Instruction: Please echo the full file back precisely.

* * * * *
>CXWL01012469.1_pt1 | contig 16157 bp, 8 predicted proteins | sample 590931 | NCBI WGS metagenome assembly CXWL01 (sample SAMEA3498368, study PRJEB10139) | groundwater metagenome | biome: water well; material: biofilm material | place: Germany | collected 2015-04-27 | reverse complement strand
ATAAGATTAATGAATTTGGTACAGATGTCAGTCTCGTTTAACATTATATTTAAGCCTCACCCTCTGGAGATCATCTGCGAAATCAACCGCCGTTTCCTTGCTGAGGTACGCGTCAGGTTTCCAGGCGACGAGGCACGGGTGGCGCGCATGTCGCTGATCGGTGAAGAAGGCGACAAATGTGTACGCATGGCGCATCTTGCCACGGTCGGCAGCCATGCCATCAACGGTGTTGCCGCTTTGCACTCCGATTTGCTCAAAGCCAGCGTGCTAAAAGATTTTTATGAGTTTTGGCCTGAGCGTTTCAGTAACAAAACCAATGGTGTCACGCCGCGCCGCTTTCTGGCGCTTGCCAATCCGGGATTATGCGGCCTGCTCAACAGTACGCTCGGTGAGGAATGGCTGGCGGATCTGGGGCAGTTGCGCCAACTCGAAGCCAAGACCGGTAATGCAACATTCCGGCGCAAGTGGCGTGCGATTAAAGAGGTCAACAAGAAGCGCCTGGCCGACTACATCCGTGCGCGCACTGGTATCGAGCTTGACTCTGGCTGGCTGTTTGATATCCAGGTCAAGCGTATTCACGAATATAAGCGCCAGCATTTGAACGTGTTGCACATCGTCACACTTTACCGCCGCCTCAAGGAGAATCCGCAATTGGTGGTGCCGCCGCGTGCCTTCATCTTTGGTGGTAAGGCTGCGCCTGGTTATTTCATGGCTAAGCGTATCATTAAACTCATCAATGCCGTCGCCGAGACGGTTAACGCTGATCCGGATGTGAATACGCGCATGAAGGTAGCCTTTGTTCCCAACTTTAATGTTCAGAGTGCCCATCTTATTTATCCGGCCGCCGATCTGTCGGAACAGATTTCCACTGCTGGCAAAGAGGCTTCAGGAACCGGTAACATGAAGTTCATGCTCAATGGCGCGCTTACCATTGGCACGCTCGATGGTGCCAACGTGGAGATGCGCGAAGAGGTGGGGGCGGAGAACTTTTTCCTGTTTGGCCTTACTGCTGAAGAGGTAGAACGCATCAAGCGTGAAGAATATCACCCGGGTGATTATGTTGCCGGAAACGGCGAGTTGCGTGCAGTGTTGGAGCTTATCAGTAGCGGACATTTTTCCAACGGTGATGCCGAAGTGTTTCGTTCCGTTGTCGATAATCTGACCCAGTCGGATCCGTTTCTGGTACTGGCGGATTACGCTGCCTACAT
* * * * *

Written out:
>CXWL01012469.1_pt1 | contig 16157 bp, 8 predicted proteins | sample 590931 | NCBI WGS metagenome assembly CXWL01 (sample SAMEA3498368, study PRJEB10139) | groundwater metagenome | biome: water well; material: biofilm material | place: Germany | collected 2015-04-27 | reverse complement strand
ATAAGATTAATGAATTTGGTACAGATGTCAGTCTCGTTTAACATTATATTTAAGCCTCACCCTCTGGAGATCATCTGCGAAATCAACCGCCGTTTCCTTGCTGAGGTACGCGTCAGGTTTCCAGGCGACGAGGCACGGGTGGCGCGCATGTCGCTGATCGGTGAAGAAGGCGACAAATGTGTACGCATGGCGCATCTTGCCACGGTCGGCAGCCATGCCATCAACGGTGTTGCCGCTTTGCACTCCGATTTGCTCAAAGCCAGCGTGCTAAAAGATTTTTATGAGTTTTGGCCTGAGCGTTTCAGTAACAAAACCAATGGTGTCACGCCGCGCCGCTTTCTGGCGCTTGCCAATCCGGGATTATGCGGCCTGCTCAACAGTACGCTCGGTGAGGAATGGCTGGCGGATCTGGGGCAGTTGCGCCAACTCGAAGCCAAGACCGGTAATGCAACATTCCGGCGCAAGTGGCGTGCGATTAAAGAGGTCAACAAGAAGCGCCTGGCCGACTACATCCGTGCGCGCACTGGTATCGAGCTTGACTCTGGCTGGCTGTTTGATATCCAGGTCAAGCGTATTCACGAATATAAGCGCCAGCATTTGAACGTGTTGCACATCGTCACACTTTACCGCCGCCTCAAGGAGAATCCGCAATTGGTGGTGCCGCCGCGTGCCTTCATCTTTGGTGGTAAGGCTGCGCCTGGTTATTTCATGGCTAAGCGTATCATTAAACTCATCAATGCCGTCGCCGAGACGGTTAACGCTGATCCGGATGTGAATACGCGCATGAAGGTAGCCTTTGTTCCCAACTTTAATGTTCAGAGTGCCCATCTTATTTATCCGGCCGCCGATCTGTCGGAACAGATTTCCACTGCTGGCAAAGAGGCTTCAGGAACCGGTAACATGAAGTTCATGCTCAATGGCGCGCTTACCATTGGCACGCTCGATGGTGCCAACGTGGAGATGCGCGAAGAGGTGGGGGCGGAGAACTTTTTCCTGTTTGGCCTTACTGCTGAAGAGGTAGAACGCATCAAGCGTGAAGAATATCACCCGGGTGATTATGTTGCCGGAAACGGCGAGTTGCGTGCAGTGTTGGAGCTTATCAGTAGCGGACATTTTTCCAACGGTGATGCCGAAGTGTTTCGTTCCGTTGTCGATAATCTGACCCAGTCGGATCCGTTTCTGGTACTGGCGGATTACGCTGCCTACAT